A lot of companies, both in tech and other industries, are having trouble retaining employees at the moment. The so-called “great resignation” of 2021 has gotten a lot of newfound press coverage, but in reality these resignation waves are nothing new in tech; in an industry where companies can rise and fall quickly and where employees can easily move between jobs, individual companies will often have retention problems even if the broader economy does not.
In this post, I want to describe the various resignation waves that I’ve seen in my career thus far and what companies can do to respond to them.
When retention is a problem
Even the best companies under the most auspicious circumstances will have some voluntary turnover. It’s just natural that in any given year, a small percentage of otherwise happy employees will want to retire, go back to school, move to a smaller company, or pursue some other opportunity that requires them to quit their jobs.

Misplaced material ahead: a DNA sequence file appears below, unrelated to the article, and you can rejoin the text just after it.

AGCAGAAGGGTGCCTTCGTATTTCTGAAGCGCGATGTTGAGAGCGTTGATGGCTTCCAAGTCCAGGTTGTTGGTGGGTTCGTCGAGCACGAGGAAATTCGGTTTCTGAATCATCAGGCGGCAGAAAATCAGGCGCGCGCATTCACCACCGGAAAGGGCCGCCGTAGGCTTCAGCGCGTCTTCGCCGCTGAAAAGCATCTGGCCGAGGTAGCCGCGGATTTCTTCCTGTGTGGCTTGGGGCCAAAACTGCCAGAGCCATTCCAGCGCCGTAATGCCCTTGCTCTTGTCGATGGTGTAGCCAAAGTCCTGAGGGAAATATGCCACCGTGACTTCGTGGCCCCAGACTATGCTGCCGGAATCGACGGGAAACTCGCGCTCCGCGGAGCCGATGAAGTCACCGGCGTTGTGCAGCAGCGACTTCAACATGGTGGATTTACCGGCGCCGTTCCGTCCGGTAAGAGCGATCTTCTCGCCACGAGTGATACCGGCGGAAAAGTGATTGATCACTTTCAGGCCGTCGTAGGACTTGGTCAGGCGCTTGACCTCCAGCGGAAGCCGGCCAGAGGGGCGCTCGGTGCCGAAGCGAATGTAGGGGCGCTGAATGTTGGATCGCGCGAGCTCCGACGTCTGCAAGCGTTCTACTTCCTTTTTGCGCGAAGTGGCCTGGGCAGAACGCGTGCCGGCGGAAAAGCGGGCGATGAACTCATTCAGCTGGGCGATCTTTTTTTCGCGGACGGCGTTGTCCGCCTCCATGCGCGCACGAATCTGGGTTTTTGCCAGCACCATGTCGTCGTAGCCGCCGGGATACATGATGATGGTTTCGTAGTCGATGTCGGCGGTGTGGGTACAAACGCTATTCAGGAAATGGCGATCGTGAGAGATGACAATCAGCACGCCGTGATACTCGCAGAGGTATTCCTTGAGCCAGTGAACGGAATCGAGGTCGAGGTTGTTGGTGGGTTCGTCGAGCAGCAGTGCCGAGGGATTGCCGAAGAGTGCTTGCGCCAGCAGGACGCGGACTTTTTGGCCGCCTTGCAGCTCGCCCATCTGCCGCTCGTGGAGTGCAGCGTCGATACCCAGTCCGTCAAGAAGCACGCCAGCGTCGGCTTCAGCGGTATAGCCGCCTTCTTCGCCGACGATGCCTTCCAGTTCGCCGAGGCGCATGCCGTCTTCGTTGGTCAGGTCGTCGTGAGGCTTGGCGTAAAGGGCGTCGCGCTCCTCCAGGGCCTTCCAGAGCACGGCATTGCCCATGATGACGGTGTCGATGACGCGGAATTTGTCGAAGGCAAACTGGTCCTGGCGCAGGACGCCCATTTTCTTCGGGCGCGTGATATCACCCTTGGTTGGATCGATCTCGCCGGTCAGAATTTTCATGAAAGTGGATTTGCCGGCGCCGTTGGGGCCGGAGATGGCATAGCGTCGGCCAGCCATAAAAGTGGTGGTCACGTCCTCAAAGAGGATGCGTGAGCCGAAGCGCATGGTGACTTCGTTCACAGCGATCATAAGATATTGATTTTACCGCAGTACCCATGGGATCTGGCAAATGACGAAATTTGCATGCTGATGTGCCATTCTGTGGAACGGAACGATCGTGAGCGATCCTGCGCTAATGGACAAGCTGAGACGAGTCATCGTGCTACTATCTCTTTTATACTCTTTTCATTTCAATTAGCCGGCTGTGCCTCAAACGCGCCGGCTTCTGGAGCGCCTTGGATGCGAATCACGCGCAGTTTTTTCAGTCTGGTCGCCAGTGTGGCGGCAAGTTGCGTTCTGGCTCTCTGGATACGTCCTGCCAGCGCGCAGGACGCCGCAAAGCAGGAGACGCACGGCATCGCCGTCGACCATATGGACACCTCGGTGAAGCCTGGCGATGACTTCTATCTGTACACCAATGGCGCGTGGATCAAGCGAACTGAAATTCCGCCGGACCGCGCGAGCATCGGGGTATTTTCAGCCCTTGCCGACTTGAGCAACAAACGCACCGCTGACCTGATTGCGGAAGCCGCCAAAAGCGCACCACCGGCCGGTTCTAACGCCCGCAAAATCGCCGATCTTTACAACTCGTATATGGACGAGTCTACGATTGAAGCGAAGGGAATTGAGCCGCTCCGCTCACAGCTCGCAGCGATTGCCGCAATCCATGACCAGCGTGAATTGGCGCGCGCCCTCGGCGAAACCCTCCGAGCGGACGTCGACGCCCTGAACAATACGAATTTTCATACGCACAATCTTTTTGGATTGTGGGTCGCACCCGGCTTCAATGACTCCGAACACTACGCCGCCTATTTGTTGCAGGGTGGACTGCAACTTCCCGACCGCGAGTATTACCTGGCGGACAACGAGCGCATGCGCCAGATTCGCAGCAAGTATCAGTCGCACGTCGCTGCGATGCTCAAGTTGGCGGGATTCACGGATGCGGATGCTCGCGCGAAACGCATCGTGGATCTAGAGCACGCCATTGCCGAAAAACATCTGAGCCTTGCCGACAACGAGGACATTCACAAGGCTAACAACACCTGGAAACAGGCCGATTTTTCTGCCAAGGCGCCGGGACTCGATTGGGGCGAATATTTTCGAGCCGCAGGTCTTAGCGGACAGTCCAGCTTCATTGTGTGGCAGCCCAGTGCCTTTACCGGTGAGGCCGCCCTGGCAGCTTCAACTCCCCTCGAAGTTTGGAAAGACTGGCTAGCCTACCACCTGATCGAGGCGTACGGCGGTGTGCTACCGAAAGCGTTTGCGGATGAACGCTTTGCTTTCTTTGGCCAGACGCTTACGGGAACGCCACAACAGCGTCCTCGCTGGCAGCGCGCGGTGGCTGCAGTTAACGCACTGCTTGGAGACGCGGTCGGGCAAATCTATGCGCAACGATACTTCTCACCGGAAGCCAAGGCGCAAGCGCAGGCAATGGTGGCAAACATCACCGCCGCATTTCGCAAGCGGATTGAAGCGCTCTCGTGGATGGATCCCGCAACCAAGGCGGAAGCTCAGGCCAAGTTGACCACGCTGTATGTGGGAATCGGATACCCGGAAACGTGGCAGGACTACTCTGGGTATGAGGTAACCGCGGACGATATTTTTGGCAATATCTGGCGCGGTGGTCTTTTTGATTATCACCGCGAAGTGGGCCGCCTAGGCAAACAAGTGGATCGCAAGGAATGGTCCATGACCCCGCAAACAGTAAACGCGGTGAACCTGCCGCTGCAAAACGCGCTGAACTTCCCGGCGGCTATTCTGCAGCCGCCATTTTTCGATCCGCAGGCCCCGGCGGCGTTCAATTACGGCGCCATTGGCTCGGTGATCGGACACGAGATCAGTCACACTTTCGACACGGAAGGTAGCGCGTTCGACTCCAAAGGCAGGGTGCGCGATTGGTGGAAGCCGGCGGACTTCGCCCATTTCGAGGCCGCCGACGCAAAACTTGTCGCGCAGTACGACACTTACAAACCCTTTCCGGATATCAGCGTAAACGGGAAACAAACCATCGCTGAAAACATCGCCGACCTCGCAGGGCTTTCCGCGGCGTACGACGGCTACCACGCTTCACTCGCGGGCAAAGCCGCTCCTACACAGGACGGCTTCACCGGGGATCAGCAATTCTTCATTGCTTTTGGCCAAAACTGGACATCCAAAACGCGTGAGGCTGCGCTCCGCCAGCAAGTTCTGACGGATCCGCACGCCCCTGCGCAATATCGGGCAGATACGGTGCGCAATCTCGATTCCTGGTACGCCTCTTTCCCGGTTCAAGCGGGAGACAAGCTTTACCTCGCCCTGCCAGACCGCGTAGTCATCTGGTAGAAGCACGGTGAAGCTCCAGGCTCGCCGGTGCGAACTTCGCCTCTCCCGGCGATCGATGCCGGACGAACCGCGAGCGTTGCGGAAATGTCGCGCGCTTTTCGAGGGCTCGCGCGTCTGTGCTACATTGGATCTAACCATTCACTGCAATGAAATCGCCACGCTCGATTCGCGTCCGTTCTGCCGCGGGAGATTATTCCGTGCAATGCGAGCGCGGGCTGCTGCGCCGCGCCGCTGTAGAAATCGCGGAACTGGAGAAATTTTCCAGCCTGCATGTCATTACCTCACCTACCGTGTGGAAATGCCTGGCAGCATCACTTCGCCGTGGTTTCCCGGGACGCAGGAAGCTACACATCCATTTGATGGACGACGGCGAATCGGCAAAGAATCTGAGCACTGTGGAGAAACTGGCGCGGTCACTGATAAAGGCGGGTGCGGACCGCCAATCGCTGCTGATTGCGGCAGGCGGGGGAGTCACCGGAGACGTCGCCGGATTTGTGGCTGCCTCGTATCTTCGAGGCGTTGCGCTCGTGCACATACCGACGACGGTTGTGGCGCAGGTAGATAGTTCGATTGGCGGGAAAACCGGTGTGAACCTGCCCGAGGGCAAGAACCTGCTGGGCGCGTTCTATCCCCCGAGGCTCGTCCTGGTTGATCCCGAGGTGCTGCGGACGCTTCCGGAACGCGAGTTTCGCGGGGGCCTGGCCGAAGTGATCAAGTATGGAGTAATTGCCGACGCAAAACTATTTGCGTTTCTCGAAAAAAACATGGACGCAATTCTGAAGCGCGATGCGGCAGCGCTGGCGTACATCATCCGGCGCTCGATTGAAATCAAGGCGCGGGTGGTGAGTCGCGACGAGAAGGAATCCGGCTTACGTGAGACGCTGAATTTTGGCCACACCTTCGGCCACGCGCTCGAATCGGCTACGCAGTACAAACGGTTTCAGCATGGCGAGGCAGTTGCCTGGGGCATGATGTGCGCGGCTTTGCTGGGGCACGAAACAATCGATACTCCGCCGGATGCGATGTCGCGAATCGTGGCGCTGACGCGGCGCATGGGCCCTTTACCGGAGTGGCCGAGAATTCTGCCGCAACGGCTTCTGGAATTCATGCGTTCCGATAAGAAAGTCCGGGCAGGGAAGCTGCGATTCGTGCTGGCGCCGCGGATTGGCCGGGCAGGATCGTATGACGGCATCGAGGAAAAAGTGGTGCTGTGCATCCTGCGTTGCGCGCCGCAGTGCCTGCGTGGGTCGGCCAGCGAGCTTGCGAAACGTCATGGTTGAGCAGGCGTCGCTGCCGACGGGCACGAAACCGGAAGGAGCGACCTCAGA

Companies build this kind of steady, predictable turnover into their hiring plans, and it generally doesn’t cause problems. New people come in to the replace the ones who leave, and the refresh rate is slow enough that it doesn’t disrupt operations or affect morale.
Sometimes, however, internal or external circumstances can disrupt this balance, causing the rate of people voluntarily leaving to go beyond a comfortable threshold. This has a number of negative effects inside the company, including:
- People leave faster than they can be replaced. The workload on the remaining people goes up significantly and team plans need to be trimmed because of staffing shortages.